A Missouri professor readily admitted to having an abortion for selfish reasons in grad school.
In a column Thursday in the Riverfront Times, Julie Setele, Ph.D., a professor of sociology and criminology at Webster University in St. Louis, defended her abortion and the infamous U.S. Supreme Court decision Roe v. Wade.
Setele expressed concern about the open Supreme Court seat and the possibility of Roe v. Wade being overturned. She said women will be “oppressed” if they cannot legally abort their unborn babies.
“It is vital that all people who can become pregnant have that choice,” she wrote. “It is imperative that we have the right to not be parents or to be parents, as we so choose, and that we have the right to raise our children if that’s the choice we make.”
Setele admitted to being selfish and irresponsible when she chose to abort her unborn child at age 24. A graduate student at the time, she said she just was not ready to be a parent.
“The pregnancy was unplanned and unwanted, and soon terminated,” she said.
A common admission in women’s abortion stories, Setele was irresponsible and did not use birth control:
Overwhelmed with teaching my first college course, I forgot to pick up my [birth control] prescription. When my boyfriend came to visit that weekend, after the pharmacy had closed, I told him we’d have to use condoms. He was displeased and said so. Fueled by youthful hubris and a gendered desire to please, I agreed to risk it. When I discovered I was pregnant, he played the romantic Good Guy™, insisting we could make it work, while I served up pragmatic realism. For me, the “choice” was clear. I did not want to be a parent, at least not any time soon and maybe not ever. Four years into a Ph.D program, I had more than enough on my plate. My boyfriend breathed a quiet sigh of relief.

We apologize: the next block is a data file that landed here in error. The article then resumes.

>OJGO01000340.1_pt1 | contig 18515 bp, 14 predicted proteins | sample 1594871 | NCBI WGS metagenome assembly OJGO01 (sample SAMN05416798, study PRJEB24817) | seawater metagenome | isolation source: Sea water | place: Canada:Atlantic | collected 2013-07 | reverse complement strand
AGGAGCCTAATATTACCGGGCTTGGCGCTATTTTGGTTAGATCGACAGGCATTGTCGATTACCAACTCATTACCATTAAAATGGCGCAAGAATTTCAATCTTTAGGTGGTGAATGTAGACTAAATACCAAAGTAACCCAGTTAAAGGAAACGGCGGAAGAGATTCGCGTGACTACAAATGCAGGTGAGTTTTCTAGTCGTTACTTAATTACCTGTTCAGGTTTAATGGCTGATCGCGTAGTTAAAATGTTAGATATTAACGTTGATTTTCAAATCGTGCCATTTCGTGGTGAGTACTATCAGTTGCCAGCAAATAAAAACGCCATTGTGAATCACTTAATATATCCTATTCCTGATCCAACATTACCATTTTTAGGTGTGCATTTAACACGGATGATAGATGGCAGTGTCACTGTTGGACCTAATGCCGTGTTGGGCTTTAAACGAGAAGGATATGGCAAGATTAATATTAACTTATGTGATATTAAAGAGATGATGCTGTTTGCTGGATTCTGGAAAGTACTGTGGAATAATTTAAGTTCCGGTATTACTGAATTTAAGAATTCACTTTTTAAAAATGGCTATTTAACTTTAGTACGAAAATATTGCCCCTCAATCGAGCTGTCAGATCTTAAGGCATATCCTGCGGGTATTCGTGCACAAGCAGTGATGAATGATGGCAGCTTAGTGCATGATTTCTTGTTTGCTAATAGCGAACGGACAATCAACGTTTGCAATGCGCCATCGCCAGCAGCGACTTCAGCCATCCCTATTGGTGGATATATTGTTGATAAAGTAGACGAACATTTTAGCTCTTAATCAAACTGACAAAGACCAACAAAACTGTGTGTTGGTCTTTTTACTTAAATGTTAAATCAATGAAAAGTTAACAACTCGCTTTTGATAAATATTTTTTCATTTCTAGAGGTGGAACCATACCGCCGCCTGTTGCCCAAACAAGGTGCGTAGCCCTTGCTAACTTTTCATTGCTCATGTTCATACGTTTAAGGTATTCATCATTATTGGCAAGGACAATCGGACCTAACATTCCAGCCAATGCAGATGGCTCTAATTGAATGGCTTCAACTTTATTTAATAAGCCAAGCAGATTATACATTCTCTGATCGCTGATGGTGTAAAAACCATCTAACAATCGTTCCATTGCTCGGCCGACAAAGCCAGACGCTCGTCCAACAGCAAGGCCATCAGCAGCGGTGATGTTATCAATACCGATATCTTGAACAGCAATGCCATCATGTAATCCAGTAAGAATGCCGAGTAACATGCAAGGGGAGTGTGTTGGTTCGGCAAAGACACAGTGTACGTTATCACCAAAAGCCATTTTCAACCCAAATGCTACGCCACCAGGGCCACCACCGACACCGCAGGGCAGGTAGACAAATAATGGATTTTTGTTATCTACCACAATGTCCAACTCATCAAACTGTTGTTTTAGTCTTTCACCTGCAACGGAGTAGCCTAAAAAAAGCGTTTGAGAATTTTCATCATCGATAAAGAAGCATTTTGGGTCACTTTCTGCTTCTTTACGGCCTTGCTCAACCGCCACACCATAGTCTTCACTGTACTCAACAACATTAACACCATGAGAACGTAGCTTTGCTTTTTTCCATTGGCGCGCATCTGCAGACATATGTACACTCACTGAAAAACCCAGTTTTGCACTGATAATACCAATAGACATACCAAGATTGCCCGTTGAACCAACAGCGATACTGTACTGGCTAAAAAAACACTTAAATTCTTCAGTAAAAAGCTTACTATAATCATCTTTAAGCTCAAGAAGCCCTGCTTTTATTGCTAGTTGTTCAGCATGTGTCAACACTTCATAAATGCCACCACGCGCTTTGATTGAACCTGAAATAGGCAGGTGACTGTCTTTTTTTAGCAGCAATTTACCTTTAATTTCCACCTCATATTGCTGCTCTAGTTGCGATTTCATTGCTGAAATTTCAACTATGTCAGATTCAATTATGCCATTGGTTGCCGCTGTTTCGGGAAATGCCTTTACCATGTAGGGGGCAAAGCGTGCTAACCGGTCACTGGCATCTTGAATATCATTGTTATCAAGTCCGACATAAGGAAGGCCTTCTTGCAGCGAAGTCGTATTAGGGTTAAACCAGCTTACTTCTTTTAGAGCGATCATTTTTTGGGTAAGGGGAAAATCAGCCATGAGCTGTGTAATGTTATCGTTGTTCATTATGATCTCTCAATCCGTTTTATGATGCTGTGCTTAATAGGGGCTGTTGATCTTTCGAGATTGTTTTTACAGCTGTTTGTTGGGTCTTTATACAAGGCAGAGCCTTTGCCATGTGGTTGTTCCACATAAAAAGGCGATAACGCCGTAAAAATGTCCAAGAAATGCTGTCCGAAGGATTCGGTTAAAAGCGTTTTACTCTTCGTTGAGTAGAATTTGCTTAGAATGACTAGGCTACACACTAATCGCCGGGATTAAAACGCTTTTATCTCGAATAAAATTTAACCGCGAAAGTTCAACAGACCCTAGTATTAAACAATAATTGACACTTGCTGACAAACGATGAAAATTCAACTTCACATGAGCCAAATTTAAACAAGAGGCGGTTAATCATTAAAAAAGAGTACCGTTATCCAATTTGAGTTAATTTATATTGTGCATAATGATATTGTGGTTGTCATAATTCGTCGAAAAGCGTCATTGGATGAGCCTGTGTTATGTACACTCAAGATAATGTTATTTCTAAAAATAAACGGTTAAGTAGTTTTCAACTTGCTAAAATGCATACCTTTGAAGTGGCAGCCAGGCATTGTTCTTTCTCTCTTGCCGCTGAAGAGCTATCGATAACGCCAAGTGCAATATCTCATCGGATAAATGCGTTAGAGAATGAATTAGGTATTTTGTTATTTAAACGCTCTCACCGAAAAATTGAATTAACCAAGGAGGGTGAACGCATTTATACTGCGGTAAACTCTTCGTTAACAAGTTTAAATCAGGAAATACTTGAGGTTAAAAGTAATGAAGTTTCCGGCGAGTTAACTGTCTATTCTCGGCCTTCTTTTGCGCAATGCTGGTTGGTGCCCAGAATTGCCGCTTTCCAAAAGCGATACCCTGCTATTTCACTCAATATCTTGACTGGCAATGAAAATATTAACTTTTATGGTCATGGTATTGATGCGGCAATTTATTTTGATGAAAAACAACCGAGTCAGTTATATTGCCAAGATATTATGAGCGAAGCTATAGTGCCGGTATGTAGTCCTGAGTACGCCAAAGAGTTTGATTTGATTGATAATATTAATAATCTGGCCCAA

She rejoiced that the state where she was living does not require informed consent (basic facts about the abortion, its risks and alternatives, and fetal development – what Setele called “lies”). Her public employer health care plan (meaning taxpayer-funded) covered 80 percent of the cost of the abortion, she said.
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After experiencing “five minutes of the most excruciating pain of my life,” her abortion was over and her unborn baby was dead – though Setele never mentioned her child in the piece.
Setele basically admitted her decision to have an abortion was a selfish one.
“Then I was free,” she wrote. “I was just me again. … My decision to terminate an unwanted pregnancy prioritized my self-determination. I chose myself, and I am proud every day of that choice.”
But she did not just choose to put herself first, she chose to have her unborn baby’s life destroyed so that she could live how she pleased. Her baby, even at the earliest stage of development, already was a living human being with his/her own unique DNA and, most likely, a beating heart.
Legalized abortion does not free women from oppression. Roe v. Wade oppresses unborn babies by allowing them to be destroyed for basically any reason their mothers’ choose up until birth.